Building Infinite Connections at the Workplace

By: Brian Patrick Eha, a Special to Overdrive

“Love is all you need,” the Beatles told us. This wisdom has rarely been applied to the workplace, but it should be, says emotion researcher Barbara Fredrickson. Love can be thought of as the feeling of connection from any positive exchange. To foster connection among your staff, you should place an emphasis on face-to-face communication and meaningful conversation. Try organizing social events or team-building exercises.

This sense of connection also benefits creativity and strategic thinking. “It allows us to see the big picture and connect the dots,” Fredrickson, author of Love 2.0: How Our Supreme Emotion Affects Everything We Feel, Think, Do, and Become, says. “These micromoments of connection are the key to unlocking more generative capacity.” 

Request strategic cover letters to weed out unsuitable candidates.
When you need to make a new hire, post the open position online and request a cover letter that answers key questions that would require applicants to research your company before applying. Questions such as “How do you see yourself relating to our core values?” and “What is it about our history that you most identify with?” will help you quickly narrow the field of applicants. 

Create a daily action plan to get into CEO mode.
Whether you prefer to use a yellow legal pad, Google Calendar or anything in between, it’s vital to create a plan of attack each day to keep yourself from getting bogged down in minutiae. Angela Jia Kim, founder of skincare brand Om Aroma & Co., created a personal system to keep herself organized, with lists for everything from random thoughts to her three most important tasks for the day. By using lists to offload distracting thoughts and remind herself of priorities, Kim says she is able to spend 80 percent of her time “in high-dividend long strategy planninginstead of spending a day putting out fires.”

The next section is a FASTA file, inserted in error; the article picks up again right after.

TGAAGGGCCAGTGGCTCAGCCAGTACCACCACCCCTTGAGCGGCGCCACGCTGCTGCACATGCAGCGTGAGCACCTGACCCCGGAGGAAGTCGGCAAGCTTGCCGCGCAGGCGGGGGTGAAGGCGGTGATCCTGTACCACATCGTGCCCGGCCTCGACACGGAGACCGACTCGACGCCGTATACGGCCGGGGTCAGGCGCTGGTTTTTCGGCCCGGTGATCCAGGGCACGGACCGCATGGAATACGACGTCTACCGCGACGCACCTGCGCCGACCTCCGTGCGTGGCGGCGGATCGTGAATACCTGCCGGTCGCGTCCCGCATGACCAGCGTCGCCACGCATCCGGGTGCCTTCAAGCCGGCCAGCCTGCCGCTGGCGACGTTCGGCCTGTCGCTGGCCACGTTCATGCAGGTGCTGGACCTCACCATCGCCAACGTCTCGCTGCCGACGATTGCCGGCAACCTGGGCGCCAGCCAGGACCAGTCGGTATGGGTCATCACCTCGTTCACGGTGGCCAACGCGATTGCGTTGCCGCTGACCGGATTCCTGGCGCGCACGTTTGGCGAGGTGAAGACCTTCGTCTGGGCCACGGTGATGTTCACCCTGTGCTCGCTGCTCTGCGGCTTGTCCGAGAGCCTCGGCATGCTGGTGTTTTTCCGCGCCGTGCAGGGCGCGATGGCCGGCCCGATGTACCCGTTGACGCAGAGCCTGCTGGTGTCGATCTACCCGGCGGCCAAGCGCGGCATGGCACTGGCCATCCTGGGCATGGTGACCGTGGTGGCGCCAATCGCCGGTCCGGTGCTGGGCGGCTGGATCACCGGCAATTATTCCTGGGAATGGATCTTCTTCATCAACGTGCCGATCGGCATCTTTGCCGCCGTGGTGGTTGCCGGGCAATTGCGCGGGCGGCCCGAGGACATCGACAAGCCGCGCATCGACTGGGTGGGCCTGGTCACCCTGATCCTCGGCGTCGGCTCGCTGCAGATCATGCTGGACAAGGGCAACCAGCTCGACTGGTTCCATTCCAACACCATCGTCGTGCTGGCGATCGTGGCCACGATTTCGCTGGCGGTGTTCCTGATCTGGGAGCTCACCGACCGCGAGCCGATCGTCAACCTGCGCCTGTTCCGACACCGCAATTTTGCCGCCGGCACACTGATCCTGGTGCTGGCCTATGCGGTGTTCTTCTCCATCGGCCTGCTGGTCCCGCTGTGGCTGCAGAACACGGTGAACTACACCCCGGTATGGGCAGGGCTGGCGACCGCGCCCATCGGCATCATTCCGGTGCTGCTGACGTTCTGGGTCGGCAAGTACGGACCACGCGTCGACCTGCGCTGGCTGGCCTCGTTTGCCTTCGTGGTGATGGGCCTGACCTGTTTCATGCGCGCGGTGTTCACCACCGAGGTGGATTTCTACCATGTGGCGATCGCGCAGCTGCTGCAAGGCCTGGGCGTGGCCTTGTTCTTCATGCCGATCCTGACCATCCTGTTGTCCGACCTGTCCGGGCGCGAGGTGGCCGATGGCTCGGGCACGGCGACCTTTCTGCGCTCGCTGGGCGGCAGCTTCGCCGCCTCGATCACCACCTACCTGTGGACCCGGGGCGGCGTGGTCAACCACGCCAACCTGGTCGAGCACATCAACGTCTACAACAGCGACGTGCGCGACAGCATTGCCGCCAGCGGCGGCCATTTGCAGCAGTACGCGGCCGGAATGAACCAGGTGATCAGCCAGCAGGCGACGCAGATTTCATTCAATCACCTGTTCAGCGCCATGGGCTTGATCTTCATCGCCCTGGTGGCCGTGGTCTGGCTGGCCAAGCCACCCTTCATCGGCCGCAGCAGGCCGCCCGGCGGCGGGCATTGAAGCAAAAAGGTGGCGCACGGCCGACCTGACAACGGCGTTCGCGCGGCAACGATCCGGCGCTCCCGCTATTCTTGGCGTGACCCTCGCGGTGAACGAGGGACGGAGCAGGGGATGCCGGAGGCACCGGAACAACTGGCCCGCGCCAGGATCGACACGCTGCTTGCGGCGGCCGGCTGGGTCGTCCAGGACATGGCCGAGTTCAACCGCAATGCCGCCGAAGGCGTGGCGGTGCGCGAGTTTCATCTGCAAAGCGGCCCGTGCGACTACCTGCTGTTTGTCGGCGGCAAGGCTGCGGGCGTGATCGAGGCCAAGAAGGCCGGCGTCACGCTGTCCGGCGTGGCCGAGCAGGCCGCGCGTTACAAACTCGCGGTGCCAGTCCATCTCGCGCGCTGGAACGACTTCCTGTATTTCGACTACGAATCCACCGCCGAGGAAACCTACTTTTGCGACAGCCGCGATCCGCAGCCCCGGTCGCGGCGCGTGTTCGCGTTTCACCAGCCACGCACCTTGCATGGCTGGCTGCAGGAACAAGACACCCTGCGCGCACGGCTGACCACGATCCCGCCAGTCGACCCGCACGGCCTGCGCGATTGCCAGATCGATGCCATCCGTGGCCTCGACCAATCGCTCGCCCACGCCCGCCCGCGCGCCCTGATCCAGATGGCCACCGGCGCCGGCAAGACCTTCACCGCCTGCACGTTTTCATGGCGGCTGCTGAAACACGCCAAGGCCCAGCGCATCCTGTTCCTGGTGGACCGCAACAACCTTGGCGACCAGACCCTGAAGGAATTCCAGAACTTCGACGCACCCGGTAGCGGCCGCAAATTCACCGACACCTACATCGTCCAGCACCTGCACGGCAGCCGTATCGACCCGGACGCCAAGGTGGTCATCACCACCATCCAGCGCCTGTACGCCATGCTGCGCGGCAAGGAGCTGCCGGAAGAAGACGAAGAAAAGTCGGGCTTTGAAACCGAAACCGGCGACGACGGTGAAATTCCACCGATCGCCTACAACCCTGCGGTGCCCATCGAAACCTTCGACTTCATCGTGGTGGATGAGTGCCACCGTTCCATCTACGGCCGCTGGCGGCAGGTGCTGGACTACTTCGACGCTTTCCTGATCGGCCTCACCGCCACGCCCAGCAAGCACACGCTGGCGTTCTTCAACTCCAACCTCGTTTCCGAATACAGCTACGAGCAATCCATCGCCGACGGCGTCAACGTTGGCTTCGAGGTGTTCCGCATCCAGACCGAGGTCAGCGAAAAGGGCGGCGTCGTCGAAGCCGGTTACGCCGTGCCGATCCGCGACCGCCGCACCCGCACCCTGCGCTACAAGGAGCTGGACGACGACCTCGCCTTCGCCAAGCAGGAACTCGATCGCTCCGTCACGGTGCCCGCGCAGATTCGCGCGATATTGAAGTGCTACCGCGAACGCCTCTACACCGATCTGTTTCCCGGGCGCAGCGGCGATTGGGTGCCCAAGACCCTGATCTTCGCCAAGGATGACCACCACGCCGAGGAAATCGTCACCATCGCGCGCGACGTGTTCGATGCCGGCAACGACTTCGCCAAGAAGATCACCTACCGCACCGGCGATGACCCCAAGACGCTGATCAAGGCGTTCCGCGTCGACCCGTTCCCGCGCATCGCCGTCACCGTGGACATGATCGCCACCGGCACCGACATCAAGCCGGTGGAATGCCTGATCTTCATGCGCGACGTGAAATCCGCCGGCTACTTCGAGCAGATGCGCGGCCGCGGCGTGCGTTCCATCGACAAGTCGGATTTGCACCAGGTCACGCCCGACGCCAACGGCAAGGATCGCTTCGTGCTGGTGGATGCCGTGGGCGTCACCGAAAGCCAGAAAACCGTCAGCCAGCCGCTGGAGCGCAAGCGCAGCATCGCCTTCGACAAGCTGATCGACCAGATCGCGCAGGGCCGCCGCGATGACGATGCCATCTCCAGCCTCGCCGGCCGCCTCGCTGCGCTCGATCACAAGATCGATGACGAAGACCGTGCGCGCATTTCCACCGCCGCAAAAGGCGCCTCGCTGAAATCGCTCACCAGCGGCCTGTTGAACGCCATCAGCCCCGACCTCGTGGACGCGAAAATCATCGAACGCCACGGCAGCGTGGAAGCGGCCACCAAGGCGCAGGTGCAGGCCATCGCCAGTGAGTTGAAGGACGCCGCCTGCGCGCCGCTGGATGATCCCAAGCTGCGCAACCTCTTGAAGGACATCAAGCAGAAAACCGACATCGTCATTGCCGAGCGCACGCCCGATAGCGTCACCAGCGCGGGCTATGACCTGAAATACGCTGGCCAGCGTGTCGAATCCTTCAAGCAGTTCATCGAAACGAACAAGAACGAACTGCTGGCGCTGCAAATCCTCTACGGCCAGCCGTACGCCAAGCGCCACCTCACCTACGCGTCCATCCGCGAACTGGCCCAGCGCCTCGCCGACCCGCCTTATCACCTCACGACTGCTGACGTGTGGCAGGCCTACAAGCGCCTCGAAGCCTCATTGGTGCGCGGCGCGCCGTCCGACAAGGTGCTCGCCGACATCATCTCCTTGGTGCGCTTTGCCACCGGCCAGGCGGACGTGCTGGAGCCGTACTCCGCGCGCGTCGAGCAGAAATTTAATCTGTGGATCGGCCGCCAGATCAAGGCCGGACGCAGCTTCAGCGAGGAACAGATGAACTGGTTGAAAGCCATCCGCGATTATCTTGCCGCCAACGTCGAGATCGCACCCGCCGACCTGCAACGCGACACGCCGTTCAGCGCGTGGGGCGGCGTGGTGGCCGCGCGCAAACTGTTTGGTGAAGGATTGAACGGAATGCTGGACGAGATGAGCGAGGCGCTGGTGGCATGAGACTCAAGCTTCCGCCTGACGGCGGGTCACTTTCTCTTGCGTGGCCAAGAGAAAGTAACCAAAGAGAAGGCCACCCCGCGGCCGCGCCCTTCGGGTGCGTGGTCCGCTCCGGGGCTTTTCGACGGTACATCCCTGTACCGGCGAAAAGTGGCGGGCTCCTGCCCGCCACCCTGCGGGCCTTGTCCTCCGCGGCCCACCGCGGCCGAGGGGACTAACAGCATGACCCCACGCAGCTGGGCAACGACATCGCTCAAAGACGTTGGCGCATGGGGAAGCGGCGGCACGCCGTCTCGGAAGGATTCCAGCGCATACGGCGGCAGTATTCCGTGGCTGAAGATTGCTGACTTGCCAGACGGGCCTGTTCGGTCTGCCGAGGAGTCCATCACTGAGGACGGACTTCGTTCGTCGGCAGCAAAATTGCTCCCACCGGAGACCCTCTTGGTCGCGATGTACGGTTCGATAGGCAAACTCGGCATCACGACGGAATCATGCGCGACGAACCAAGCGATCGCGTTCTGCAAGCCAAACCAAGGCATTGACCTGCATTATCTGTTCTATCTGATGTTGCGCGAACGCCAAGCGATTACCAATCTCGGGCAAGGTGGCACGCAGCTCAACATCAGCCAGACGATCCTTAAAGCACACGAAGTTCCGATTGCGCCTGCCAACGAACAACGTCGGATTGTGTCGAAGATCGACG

Do a little work to reduce legal fees.
Entrepreneurs looking to hire legal counsel might balk when faced with the hourly rate of a small-business attorney. But there are ways you might be able to reduce the fees. Fred Steingold, author of Legal Guide for Starting & Running a Small Business, recommends asking a lawyer what you can do — such as gathering papers and writing case summaries yourself — to make things easier on your wallet. “If the lawyer is not willing to explore some of those options, it might raise a red flag,” Steingold says. 

Heed your inner coach, not your inner critic.
Building a company can feel as difficult as training for the Olympics. Successful athletes know to focus on positive self-talk rather than beating themselves up for missed training days, lost matches and other setbacks. “What we go over in our minds will increase the likelihood of future behavior,” says Lucy Jo Palladino, a psychologist and the author of Find Your Focus Zone. Great news: You can start coaching yourself to victory today. 

Categories: Best Practices FINANCES general


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